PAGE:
One of the tricky things about parenting is that our children copy what we do. They use us as their models for how they interact with and treat other people. We can use this to our advantage as we raise our children to be polite and considerate individuals.
This is one of the paradoxes of parenting that is important to hold. Yes, we are the ones raising our children, but our children do hold us accountable for how we are. So, when we say “Please” and “Thank you”, then we will more likely notice our children using this language more than if we tell our children to use these words.
But it goes beyond just language. It moves into showing our children loving interactions and non-verbal language. When we become less concerned with telling our children what to do and say, and know that it is natural for them to want to be kind because we are, then we will notice the spontaneous and unique ways they show their appreciation. For instance, the eye contact they give us in conversation, the little questions they ask along the way, and the way their eyes get big when there is a surprise.
When we engage our children with us in polite behavior it is much more easily incorporated as a habit. For instance, when we offer the polite interaction as an invitation to join us in what we are already doing then it doesn’t put the child on the spot. “Let’s call Grandma and Grandpa to thank you for the nice day yesterday.” or “Will you help me pick out flowers to bring home?” are examples of ways we can invite our children into being polite with us.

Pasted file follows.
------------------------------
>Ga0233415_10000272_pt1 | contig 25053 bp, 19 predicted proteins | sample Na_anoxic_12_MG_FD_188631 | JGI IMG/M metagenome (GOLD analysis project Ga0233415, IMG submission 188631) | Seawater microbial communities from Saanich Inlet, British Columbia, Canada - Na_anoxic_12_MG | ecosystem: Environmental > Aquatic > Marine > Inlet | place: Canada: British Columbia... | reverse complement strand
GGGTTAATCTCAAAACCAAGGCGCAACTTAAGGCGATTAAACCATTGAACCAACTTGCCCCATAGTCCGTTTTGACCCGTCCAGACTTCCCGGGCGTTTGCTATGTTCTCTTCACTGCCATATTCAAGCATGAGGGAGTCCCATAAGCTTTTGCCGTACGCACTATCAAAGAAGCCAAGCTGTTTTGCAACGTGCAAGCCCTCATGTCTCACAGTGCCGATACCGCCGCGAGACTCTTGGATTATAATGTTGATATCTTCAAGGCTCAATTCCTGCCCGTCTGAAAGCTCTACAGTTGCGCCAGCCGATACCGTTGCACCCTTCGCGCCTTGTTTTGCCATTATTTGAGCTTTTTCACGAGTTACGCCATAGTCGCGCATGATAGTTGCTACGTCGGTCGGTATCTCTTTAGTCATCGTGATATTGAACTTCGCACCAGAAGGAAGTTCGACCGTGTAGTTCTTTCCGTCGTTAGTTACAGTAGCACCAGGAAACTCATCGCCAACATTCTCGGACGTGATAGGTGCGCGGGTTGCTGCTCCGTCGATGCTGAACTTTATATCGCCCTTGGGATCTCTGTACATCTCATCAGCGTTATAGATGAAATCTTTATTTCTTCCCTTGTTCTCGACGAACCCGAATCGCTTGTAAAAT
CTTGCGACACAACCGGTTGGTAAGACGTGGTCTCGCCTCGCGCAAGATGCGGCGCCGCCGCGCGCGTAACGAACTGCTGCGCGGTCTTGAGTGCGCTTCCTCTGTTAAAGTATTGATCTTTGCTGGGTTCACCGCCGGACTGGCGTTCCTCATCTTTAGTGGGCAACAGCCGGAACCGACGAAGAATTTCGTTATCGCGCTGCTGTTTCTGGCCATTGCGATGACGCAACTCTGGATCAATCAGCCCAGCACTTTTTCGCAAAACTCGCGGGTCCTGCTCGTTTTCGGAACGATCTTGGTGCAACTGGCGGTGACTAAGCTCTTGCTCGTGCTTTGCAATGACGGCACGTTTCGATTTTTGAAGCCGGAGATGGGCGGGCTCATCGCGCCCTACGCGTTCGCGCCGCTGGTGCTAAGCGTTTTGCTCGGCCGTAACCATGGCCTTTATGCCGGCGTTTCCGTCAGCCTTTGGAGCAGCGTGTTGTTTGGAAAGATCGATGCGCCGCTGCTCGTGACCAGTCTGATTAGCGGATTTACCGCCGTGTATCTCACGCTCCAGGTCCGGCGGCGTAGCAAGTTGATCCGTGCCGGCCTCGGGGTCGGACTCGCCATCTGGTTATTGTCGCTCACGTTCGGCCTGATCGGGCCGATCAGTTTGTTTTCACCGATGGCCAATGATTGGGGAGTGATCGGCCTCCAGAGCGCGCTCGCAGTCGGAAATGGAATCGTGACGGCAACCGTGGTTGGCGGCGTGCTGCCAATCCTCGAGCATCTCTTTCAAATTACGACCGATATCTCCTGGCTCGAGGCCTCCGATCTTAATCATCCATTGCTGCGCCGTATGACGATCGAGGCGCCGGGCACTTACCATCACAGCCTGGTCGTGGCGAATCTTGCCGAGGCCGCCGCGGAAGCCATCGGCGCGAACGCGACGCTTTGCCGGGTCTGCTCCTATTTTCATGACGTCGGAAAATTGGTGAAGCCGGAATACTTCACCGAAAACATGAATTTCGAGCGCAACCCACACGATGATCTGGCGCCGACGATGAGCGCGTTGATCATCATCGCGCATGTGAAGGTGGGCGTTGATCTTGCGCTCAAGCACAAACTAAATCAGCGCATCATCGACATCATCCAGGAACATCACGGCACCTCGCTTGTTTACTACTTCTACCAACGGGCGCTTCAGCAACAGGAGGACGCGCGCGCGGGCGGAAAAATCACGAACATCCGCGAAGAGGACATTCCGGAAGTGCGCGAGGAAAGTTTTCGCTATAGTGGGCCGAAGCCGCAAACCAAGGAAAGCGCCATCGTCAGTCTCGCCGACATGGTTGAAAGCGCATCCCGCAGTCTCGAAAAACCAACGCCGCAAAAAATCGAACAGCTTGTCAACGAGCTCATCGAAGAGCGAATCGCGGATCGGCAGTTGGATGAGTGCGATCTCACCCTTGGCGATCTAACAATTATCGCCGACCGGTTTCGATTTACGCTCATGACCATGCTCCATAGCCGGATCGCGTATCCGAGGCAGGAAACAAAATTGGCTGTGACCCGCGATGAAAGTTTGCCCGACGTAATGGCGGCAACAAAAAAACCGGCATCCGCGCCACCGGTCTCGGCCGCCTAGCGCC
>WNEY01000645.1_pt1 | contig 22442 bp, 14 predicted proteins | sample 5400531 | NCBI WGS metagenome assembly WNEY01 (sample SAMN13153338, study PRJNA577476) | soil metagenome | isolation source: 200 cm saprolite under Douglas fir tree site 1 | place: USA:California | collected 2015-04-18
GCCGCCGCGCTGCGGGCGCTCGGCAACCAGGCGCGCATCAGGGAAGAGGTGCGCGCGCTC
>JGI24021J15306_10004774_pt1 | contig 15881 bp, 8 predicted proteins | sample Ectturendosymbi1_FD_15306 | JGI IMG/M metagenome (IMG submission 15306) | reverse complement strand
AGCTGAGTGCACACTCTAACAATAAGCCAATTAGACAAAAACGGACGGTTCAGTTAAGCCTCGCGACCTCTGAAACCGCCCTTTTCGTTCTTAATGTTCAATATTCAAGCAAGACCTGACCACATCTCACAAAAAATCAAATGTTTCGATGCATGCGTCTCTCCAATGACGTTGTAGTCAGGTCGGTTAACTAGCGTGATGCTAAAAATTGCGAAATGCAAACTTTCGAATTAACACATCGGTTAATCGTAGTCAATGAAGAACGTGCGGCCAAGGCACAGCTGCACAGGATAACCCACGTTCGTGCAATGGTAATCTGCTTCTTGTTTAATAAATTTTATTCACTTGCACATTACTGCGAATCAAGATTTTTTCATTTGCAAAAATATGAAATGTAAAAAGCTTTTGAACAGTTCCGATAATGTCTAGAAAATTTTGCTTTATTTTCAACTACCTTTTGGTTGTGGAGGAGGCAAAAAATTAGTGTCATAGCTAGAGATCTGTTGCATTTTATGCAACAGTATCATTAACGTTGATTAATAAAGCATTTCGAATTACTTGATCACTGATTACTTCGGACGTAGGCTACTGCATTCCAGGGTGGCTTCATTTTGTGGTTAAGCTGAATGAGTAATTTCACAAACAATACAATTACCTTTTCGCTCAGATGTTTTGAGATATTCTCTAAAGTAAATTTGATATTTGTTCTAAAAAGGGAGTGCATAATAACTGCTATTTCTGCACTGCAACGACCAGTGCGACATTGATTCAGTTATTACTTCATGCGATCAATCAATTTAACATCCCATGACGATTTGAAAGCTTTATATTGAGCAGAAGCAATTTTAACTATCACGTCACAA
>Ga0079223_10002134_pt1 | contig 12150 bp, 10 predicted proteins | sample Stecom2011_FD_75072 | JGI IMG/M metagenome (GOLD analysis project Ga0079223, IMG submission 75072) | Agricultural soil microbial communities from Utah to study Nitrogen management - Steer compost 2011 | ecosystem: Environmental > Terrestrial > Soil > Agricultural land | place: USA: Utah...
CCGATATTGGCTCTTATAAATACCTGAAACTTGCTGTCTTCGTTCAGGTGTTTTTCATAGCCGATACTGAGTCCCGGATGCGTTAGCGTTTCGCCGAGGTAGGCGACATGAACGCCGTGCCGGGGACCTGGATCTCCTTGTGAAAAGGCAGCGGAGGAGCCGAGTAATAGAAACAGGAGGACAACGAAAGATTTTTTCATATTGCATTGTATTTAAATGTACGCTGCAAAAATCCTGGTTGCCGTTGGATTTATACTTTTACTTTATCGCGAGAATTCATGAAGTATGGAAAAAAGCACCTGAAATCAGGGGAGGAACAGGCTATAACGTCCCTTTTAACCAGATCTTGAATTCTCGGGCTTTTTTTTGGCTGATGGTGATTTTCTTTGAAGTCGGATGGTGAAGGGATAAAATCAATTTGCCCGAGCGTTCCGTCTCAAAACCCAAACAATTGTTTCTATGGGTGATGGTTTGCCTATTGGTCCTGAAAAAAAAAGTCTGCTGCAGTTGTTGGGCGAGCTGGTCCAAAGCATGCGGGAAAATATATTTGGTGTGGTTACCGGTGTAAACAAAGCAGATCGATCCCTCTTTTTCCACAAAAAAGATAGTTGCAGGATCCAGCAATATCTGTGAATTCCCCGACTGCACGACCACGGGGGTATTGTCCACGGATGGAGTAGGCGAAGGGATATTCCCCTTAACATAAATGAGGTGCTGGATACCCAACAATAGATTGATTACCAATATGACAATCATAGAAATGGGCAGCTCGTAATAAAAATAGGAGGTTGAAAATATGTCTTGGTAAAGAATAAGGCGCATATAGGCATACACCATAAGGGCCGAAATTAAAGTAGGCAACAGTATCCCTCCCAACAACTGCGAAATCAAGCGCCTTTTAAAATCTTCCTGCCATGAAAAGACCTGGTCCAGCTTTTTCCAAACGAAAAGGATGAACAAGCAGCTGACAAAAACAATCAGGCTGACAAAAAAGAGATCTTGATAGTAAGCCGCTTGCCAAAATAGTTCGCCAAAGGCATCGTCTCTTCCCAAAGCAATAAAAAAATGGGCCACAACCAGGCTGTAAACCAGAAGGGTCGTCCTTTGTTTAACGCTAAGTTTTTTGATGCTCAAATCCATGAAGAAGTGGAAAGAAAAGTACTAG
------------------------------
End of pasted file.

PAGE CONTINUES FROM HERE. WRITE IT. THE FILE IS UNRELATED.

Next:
Our children will make mistakes. Sometimes we will insist that they say sorry. I encourage you to back away from the forced I’m-sorries and move towards helping your children solve the problem at hand. They can do this through a facilitated discussion. One type of dialogue like this that I used with the children ( ages 3 – 6) in my classroom went something like this:
Child 1: “I don’t like it when you poked me.”
Adult (to Child 2): “What didn’t she like?”
Child 2: “She didn’t like it when I poked her.”
Adult (to Child 1): “How did it make you feel when she poked you?”
Child 1: “Bad.”
Adult (to Child 2): “How did it make her feel when you poked her?”
Child 2: “Bad.”
Adult (to Child 2): “What can you do to solve this problem?”
Child 2: “Not poke her.”
Adult (to Child 1): “Would it solve the problem for you if she stopped poking you?”
Child 1: “Yes.”
Adult (to Child 2): “Do you agree to stop poking her?”
Child 2: “Yes.”
Children can shake hands or hug at this point.
Sometimes I had to facilitate more than other and sometimes I had to come up with the agreement. Regardless, the children had the opportunity to express their feelings in a safe conversation so that both parties knew how the others felt. It took a lot more time from me in the beginning, but as time when on I noticed that the children not only started solving their own problems, but also starting helping others solve theirs and in general be more polite and kind to one another.
What are your thoughts?
- Raising a Polite Child (ParentingWithLove.com)
- Repetition, Redirection and Reaffirmation with Children (rennyadejuwon.wordpress.com)
- Positive Alternatives to Common Negative Phrases We Tell Our Children (atlantablackstar.com)